Three Encouraging Takeaways from the State of College Admissions
From Harvard’s race-conscious admissions policy to the Lori Loughlin admissions scandal, higher education admission policies have been second-guessed and re-evaluated for much of the year. But a National Association for College Admission Counseling (NACAC) survey of over 447 four-year institutions offers some insight into the trends governing these policies. Three trends in particular offer some encouragement on the elusive and sometimes controversial college admissions process.
1. High School Grades Matter Most
Want to get into college? Get good grades. According to the NACAC survey, 75 percent of colleges attributed “considerable importance” to high school grades when making admissions decisions. That’s up from 52 percent of colleges in 2008.
This is encouraging, especially in light of research showing that high-school grades consistently predict college performance. In 2018, an American Enterprise Institute report found that among students with similar SAT or ACT scores, those with higher high-school GPAs are more likely to graduate from college. This makes sense, the authors note, because earning good grades in high school requires the same disciplines—showing up to class, turning in assignments on time, taking quizzes, etc.—that students need in college.
Another study evaluated the relationship between high-school grades and college completion for 17,753 Chicago Public School students. The study found that grades strongly related to rates of college graduation. Students with high-school GPAs less than 1.5 had a 20 percent probability of graduating, but students with GPAs of 3.75 or higher had an 80 percent probability of graduating.
These findings suggest that colleges are right to focus on high-school grades when making admissions decisions and that students looking to attend college should pay attention to high-school performance.
2. Tests Still Matter, But to Fewer Schools
According to the NACAC, fewer colleges depend on SAT/ACT scores when making admissions decisions than in years past.
In 2011, most (59 percent) of schools reported that standardized test scores were an important part of their admissions process, according to the NACAC. Since then, the number of schools holding that view dropped to 54 percent in 2016, to 52 percent in 2017, and to 46 percent today.
These drops are consistent with research questioning the predictive power of ACT/SAT tests. A 2014 study, for example, examined the performance of 122,916 students at 33 colleges and universities. The study found that students with strong high-school GPAs generally performed well in college despite moderate standardized test scores. However, students with weak GPAs and strong test scores earned lower college GPAs and graduated less often. Researchers concluded that high-school GPA thus strongly and consistently correlates to college cumulative GPA, while standardized test scores are much less consistent predictors of performance.
Another study found that SAT scores can be misleading. The study found that at 16 percent of colleges, performance predictions based on SAT math scores proved inaccurate. Similarly, when researchers compared black and white applicants’ scores on SAT critical reading, they found predictions were wrong at about 20 percent of colleges.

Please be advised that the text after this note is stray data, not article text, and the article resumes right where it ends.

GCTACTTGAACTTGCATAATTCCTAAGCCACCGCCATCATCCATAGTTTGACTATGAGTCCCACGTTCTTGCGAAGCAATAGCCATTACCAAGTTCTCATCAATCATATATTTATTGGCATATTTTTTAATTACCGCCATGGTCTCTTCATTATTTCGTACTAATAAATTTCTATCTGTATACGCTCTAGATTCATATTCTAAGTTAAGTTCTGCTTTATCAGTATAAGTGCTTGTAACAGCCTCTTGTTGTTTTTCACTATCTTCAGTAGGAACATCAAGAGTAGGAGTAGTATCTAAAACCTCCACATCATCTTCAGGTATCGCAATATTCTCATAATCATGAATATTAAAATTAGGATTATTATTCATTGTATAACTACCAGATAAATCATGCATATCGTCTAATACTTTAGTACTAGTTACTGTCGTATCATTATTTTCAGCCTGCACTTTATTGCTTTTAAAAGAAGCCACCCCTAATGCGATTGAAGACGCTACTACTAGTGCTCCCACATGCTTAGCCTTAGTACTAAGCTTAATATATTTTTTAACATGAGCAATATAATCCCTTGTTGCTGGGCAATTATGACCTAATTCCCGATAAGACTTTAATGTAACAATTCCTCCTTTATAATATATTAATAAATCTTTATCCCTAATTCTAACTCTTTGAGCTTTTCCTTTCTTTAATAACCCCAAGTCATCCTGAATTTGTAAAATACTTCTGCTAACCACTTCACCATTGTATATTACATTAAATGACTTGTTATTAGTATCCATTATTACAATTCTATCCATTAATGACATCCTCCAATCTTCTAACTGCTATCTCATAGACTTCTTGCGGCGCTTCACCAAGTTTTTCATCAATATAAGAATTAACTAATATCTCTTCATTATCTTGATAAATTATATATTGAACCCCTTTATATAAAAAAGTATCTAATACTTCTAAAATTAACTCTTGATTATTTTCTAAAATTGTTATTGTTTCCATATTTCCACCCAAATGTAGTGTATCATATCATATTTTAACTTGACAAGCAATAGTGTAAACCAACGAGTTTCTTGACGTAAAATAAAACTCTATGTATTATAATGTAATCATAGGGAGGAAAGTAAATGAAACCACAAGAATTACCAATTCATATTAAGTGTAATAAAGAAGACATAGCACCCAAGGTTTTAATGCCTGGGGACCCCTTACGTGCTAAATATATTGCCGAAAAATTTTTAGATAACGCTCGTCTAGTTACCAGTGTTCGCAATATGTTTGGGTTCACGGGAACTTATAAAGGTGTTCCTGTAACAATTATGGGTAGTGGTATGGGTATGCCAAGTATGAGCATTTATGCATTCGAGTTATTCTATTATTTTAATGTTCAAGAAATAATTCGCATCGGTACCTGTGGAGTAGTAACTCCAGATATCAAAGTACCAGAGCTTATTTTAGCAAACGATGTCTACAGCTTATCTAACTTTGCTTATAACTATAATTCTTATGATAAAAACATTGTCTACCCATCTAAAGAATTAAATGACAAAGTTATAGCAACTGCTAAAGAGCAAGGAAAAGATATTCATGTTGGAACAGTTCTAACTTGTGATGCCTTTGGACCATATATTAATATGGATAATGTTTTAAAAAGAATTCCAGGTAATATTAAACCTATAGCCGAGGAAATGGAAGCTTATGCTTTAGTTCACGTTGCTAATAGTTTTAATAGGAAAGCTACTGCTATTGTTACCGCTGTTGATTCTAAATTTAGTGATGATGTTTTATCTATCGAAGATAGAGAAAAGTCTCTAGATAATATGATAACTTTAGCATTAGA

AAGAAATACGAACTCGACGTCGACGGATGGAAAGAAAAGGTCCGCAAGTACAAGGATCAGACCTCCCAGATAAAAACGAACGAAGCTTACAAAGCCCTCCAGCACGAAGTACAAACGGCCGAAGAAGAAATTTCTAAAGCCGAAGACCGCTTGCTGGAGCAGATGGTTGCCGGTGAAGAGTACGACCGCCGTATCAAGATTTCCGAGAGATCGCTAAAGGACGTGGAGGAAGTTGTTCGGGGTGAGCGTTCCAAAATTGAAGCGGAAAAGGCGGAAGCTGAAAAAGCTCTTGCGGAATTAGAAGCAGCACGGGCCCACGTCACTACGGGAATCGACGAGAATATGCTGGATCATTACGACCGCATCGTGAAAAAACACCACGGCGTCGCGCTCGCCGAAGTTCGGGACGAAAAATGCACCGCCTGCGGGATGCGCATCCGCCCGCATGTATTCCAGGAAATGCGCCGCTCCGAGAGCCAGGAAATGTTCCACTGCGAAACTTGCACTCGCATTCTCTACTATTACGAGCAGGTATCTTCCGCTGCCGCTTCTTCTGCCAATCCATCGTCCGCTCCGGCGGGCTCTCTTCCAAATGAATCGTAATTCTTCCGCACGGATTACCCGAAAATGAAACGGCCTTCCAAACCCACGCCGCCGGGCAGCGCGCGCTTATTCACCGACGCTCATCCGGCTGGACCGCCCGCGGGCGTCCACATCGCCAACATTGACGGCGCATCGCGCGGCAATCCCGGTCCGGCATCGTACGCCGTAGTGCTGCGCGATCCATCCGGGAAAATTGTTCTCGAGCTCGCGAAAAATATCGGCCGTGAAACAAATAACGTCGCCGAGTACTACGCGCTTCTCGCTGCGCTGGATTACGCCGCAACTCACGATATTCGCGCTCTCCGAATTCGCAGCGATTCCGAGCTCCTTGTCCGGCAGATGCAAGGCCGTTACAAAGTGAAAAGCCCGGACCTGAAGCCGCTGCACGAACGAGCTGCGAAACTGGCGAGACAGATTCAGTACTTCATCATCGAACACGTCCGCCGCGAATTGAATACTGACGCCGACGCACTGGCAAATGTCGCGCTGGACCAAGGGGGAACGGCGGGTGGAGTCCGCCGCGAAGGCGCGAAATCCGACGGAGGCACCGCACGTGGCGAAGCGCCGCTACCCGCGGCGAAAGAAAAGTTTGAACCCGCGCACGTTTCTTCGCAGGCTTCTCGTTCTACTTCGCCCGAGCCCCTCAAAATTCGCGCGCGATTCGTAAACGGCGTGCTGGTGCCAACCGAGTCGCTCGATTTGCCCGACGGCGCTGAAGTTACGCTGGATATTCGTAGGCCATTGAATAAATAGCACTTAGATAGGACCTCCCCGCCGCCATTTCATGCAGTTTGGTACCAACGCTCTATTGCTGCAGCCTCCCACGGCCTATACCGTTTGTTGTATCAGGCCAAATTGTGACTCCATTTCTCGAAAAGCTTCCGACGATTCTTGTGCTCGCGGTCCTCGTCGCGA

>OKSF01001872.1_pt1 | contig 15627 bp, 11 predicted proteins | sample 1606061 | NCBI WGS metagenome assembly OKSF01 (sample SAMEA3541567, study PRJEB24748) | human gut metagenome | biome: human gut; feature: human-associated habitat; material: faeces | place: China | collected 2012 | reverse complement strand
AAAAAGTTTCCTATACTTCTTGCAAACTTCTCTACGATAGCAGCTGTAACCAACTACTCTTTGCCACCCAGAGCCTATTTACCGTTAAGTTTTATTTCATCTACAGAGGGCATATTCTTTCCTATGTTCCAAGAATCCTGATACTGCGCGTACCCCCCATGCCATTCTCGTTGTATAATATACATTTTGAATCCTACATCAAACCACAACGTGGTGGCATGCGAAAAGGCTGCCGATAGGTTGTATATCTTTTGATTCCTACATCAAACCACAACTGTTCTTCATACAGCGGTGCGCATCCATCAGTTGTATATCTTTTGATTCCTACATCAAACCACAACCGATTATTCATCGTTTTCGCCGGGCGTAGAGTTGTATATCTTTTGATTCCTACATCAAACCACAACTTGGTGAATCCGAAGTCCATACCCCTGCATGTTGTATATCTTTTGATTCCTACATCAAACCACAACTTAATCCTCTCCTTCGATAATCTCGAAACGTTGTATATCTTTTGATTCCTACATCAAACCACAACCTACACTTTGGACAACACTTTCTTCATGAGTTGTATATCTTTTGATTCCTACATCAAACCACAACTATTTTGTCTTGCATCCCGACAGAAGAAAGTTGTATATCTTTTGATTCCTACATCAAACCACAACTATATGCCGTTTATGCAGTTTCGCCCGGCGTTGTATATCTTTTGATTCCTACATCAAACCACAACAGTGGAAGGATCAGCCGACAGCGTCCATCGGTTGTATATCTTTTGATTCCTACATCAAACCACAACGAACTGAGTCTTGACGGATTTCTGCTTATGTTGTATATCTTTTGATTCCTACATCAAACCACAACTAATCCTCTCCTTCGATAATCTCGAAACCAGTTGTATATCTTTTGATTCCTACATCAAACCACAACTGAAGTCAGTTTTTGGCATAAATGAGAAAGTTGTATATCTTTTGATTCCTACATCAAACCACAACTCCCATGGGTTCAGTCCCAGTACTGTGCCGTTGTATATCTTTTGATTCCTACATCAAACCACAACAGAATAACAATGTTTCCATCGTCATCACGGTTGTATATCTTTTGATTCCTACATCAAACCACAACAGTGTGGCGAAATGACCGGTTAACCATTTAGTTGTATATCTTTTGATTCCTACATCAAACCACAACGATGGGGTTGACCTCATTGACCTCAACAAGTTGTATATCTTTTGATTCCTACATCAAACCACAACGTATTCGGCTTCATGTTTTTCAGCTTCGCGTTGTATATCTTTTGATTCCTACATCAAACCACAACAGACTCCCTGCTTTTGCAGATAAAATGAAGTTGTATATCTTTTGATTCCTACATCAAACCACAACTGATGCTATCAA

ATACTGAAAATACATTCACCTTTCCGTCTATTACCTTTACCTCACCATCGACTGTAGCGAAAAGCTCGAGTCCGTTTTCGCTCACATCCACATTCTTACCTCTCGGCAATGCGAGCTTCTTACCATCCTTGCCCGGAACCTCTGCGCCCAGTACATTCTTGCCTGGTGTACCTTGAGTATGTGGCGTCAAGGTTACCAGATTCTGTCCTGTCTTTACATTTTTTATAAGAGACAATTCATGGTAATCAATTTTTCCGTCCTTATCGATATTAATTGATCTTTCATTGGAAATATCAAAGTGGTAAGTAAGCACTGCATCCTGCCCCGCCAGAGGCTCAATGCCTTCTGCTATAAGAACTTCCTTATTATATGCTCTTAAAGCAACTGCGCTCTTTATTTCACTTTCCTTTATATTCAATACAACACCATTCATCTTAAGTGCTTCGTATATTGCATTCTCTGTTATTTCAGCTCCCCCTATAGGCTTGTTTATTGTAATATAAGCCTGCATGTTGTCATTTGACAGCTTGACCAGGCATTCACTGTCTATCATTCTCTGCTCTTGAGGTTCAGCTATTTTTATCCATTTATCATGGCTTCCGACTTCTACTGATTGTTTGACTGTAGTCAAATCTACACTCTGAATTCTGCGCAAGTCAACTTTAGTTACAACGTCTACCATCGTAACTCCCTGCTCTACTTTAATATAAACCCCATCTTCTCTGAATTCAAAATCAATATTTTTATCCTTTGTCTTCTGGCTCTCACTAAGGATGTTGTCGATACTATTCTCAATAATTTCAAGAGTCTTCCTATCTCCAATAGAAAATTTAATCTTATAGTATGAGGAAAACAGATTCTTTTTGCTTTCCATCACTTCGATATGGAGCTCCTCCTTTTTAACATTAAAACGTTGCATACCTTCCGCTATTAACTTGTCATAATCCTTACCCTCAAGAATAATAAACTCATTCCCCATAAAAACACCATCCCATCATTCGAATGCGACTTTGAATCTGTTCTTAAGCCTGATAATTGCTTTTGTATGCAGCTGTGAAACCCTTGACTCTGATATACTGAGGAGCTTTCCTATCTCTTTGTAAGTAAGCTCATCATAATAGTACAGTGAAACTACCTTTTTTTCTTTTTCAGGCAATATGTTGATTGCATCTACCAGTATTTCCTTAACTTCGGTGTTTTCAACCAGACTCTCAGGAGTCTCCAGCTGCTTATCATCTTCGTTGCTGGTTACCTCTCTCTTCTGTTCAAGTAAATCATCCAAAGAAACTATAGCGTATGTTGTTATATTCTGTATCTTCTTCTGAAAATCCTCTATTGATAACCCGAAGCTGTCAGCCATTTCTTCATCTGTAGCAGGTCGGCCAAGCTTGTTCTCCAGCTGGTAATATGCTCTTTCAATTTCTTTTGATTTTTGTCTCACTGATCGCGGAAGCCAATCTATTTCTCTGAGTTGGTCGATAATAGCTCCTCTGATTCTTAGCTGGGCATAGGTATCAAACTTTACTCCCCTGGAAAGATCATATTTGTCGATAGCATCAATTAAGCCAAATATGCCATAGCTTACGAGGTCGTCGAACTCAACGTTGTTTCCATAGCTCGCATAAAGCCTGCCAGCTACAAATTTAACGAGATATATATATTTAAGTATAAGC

The NACAC’s findings suggest that while many schools still rely on standardized tests, they are rightfully becoming less popular.
3. Race/Ethnicity Not as Significant As You Might Think
Despite recent controversy around Harvard’s race-conscious admissions policies, NACAC’s survey revealed that most colleges (58 percent) do not consider race as a factor in admissions.
This position is not only popular—73 percent of Americans believe that colleges should not make admissions decisions based on race—but also reasonable in light of the challenges race-based policies have introduced. Law professor Richard Sander and legal journalist Stuart Taylor, Jr. found, for example, that affirmative action policies have resulted in minority students enrolling in colleges and universities where their academics put them toward the bottom of the class. As a result, they earned lower grades, avoided challenging subjects like science or engineering, and lost self-confidence, causing them to abandon their career aspirations.
Affirmative action policies have also triggered questions around self-worth. In his autobiography, My Grandfather’s Son, U.S. Supreme Court Justice Clarence Thomas wrote:
I simply took it for granted that Yale [Law School] was giving me a break because I was poor (and especially since that poverty was in part due to racial discrimination), in the same way that other students were given preference because they came from wealthy families or had parents who’d gone to Yale.
But before long, Thomas wrote, “I realized that those blacks who benefited from affirmative action were being judged by a double standard. As much as it stung to be told that I’d done well in the seminary despite my race, it was far worse to feel that I was now at Yale because of it.”
While college admissions policies continue to be questioned, the NACAC’s findings suggest that, at least in some ways, higher education is learning from its mistakes and is improving its admissions processes for tomorrow’s applicants.